My grandfather, Charles “CJ” Swet passed away on Wednesday December 17, 2020. As sad as I am to see him go, the life he lived in his 98 years was an exceptional one, and up to the very end he was sharper than most of the folks you’re likely to meet.
As I begin to feel the space he leaves behind, I am compelled to put down a few words about him, though no amount of writing would really capture what a singular individual he truly was.
CJ grew up in Chicago in the 20s and 30s. His father Abe was a journalist making his career as a crime reporter in the heyday of mob-run prohibition-era Chicago. His mother Pearl was an English teacher and a writer from Farnsworth Wright’s Weird Tales pulp sci-fi/fantasy writing circle. CJ was clever and socially deft from a young age; well above average as both a writer and a mathematician. His keen intellect led him to pursue a maritime engineering degree at MIT, where he graduated with distinction in the middle of WWII. After finishing his degree he moved from Boston to Philadelphia to do naval design and engineering, supporting the war effort by converting commercial watercraft to military purposes for the US Navy.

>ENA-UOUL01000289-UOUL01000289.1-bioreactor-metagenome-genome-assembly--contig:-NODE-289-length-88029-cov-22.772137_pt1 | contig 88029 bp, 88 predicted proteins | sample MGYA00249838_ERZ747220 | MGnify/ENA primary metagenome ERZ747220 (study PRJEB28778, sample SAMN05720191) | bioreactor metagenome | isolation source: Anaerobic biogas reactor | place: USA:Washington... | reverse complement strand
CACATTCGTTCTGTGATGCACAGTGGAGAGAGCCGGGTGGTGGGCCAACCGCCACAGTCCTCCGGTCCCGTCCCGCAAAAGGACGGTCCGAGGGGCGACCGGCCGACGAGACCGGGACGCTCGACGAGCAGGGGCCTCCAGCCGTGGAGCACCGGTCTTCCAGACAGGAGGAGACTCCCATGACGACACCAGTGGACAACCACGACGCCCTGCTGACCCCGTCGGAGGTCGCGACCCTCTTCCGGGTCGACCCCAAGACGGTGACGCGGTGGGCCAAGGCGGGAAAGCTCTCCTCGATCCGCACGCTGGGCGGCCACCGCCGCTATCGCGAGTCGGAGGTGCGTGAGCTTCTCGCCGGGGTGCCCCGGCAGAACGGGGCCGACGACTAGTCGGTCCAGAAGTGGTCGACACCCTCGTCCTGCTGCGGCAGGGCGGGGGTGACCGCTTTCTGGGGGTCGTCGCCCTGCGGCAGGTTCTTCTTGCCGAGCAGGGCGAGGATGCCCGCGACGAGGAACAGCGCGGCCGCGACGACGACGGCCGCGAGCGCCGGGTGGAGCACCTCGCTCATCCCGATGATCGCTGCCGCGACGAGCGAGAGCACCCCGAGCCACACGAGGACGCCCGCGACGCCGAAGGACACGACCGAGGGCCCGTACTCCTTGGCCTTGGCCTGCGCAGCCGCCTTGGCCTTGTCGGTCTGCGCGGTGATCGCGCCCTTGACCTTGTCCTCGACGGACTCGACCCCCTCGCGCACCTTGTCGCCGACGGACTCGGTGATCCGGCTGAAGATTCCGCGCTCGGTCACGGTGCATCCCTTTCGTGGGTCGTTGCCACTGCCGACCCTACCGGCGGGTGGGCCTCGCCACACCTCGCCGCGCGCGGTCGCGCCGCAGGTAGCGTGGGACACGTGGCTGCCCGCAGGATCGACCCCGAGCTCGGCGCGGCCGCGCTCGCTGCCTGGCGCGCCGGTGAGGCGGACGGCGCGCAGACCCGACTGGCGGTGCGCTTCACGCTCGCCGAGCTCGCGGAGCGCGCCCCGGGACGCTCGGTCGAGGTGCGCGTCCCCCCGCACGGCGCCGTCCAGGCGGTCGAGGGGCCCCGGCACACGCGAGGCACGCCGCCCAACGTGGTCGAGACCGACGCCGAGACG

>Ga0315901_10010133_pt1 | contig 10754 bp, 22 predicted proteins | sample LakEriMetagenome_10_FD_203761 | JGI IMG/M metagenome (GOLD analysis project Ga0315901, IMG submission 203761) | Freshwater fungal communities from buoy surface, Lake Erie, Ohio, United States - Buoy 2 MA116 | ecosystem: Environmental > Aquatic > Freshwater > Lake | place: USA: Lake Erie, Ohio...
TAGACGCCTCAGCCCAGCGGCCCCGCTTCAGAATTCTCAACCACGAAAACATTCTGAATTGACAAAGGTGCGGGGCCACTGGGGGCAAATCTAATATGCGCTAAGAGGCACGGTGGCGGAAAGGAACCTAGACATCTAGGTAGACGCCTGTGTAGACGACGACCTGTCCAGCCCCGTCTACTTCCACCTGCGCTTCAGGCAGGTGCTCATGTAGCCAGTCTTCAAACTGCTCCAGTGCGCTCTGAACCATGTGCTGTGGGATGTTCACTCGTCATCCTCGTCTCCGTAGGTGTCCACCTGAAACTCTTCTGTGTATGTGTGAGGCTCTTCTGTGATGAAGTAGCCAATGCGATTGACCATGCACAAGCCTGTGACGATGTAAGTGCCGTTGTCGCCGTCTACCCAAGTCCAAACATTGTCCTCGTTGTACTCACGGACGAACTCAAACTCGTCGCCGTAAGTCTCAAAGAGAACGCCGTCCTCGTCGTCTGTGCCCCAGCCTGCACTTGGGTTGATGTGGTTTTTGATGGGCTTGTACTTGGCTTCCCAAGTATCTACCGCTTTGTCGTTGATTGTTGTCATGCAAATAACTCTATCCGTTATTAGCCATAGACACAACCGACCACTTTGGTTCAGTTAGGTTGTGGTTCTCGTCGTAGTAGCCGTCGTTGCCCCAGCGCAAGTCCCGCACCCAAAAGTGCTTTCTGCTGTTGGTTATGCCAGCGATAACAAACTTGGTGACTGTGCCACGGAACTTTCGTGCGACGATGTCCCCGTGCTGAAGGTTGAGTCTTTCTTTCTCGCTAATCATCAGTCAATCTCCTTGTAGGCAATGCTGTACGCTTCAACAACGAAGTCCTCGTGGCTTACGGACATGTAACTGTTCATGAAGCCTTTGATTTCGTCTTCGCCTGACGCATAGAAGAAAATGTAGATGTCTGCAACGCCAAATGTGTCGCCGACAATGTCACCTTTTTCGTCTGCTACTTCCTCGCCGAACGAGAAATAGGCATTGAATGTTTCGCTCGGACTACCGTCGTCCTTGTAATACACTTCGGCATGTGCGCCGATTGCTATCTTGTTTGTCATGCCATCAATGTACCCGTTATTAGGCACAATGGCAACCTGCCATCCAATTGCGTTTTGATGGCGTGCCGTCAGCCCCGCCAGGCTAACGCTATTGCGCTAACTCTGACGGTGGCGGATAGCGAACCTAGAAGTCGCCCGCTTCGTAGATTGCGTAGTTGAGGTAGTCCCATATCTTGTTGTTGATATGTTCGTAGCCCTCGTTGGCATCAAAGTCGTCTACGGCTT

During his time in the shipyards of Philadelphia, he worked alongside Richard James, the man who became briefly wealthy and famous for creating that classic children’s toy the Slinky. CJ swore to anyone who would listen that he himself was the TRUE inventor of the slinky, and the only thing that Richard James invented was a fake story to cover how he stole the idea from CJ.
Although there’s no way for me to verify CJ’s account of the story, I can confirm that he enforced an unbreakable rule: none of his children or grandchildren could so much as mention slinkies in his presence, much less bring one into the house. According to my mother and her brothers, CJ resented Mr. James for as long as she could remember. Richard James ultimately left his wife for another woman and joined a religious cult in Bolivia (his wife, Betty James, kept the toy company and ran it with great success), while CJ followed his own rather different path.
After the war, CJ met and married my grandmother Emily Wharton, a nurse and war widow (and a rather singular person herself). They went on to have five children and CJ began a successful engineering career just as the space race was taking off. The aerospace field was new enough that his maritime engineering degree made him suitably qualified, and no doubt his love for science-fiction made the work even more appealing.
He worked on a multitude of projects for Boeing and other firms, accumulating dozens of patents and publication credits in the process. A brief glance at google patents and google scholar reveals just a portion of his productive intellectual output from that era and later. Although I never discussed the matter with him directly, I suspect that his experience with Richard James and the slinky motivated him to be much more aggressive in securing patents for his designs and ideas.